Biopesticides are pesticides derived from natural materials. They can be used as insecticides, fungicides, herbicides, nematicides, plant or animal growth regulators, plant strengtheners, bioestimulants, biofertilizers and more.
Biopesticides can be “microbials” based on living organisms such as bacteria, fungi, viruses and viroids or “macrobials” based on macroorganisms, or “botanicals“ based on plant extracts, or “biochemicals,” which may contain pheromones and other semiochemicals, as well as other natural products such as hormones, minerals and enzymes.
The European Union has set up rules for the sustainable use of pesticides with regards to human and environmental safety, the Sustainable Use Directive (Directive 2009/128/EC). In this context, European countries define their national objectives and timetables in their National Action Plans (NAPs). Therefore, the use of techniques such as non-chemical methods and integrated pest management (IPM) included in the NAPs are scheduled by the European Commission to be reviewed at least every 5 years. The US, Asia and other regions of the world also share the compromise to facilitate the use of biopesticides.
Biopesticides are also known as biologicals, biological pesticides, natural pesticides, biocontrol agents or biochemical pesticides. Although biopesticides are used globally, the regulations and authorities involved in the registration processes vary at a regional or national level worldwide. In Europe, they can be regulated as agrochemicals under Regulation EC 1107/2009, or as biocides under Regulation 528/2012. In the United States, the EPA is the authority involved. NAFTA and Canada are also regulated separately. In South America, the Andean Community and Mercosur are the two blocks dividing the continent. In Thailand, botanicals fall under Category 1 or 2 of the chemical regulation, depending on the solvent used, and in other Asian countries, biopesticides are included in the category of special pesticides as “biochemical pesticides.” These are some examples of diversity and complexity in the area of the global registration of biopesticides.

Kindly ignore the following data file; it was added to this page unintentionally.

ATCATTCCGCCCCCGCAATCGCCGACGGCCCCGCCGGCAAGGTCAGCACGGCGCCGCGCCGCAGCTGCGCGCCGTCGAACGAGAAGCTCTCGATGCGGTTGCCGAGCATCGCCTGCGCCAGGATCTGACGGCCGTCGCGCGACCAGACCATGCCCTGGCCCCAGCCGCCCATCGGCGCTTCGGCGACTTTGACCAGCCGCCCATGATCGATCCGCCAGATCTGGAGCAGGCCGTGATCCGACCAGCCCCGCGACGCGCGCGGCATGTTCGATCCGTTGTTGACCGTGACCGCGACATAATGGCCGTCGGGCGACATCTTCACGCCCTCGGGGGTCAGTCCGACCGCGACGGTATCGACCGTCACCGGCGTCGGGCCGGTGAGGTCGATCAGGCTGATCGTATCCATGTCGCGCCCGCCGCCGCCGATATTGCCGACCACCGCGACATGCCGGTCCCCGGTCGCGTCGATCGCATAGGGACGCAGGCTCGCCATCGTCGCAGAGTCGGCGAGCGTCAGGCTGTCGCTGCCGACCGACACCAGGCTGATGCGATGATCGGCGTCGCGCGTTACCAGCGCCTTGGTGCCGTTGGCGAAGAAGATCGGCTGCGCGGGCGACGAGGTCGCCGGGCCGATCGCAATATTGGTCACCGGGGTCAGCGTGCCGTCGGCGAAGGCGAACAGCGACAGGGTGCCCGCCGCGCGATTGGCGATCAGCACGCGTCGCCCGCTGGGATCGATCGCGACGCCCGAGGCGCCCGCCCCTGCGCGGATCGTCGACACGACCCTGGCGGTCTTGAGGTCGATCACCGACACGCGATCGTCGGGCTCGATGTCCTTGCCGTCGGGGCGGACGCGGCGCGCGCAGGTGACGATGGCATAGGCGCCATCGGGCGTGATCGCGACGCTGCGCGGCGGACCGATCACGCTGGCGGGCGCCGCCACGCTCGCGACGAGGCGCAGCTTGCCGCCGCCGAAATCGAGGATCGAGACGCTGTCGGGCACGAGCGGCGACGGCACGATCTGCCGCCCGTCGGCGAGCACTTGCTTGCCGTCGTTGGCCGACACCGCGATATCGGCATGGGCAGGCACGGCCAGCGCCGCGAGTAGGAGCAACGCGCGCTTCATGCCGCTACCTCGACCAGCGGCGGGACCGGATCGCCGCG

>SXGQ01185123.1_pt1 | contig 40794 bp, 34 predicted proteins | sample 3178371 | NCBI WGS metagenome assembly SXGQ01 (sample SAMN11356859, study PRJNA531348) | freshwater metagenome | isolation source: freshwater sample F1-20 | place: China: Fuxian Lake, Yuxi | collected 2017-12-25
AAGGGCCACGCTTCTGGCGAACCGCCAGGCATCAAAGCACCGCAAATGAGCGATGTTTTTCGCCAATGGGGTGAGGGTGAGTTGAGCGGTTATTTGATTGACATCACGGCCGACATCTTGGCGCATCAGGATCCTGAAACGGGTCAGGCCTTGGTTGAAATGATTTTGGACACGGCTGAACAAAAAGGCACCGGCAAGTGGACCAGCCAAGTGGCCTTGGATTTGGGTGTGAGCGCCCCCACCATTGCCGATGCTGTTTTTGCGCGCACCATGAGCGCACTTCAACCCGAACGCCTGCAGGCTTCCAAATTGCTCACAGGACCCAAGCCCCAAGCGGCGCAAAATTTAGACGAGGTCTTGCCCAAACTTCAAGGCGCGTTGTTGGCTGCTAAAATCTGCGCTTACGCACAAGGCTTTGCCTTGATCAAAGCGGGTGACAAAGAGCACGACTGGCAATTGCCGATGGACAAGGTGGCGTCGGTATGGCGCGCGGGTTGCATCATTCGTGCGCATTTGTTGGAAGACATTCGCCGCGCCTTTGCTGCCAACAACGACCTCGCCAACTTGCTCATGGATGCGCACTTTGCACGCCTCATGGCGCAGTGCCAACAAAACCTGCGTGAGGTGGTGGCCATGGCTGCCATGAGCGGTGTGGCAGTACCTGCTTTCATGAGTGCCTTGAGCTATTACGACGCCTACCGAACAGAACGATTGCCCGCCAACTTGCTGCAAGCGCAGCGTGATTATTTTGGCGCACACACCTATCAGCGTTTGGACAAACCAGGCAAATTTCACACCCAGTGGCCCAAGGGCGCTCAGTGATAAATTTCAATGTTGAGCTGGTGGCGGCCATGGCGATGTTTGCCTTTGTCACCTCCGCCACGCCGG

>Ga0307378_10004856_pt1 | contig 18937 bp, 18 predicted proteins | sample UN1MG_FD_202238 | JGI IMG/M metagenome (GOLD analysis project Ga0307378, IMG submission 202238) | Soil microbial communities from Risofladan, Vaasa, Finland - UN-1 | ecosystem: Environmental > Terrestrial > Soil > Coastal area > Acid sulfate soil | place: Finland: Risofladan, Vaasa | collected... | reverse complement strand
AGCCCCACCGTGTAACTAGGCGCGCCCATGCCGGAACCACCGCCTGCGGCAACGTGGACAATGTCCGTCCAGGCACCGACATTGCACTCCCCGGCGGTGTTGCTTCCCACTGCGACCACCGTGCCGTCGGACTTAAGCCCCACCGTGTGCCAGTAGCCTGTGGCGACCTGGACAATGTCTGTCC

Is your biopesticide in a defined category according to the regulations of where you intend to register? Is your active substance defined for registration procedures? Which regulations apply to your substance/product? Is your biopesticide a low-risk substance? Do you need to perform a risk assessment for my product? Is the cost of a biopesticide registration the same as for a conventional chemical product? What is the minimum data requirement? Do you need to register your product? Is there any special fast track procedure in the country you intend to register your product?
knoell is a member of the Biostimulant Industry Council (EBIC) and is therefore at the forefront of your needs in the registration process.
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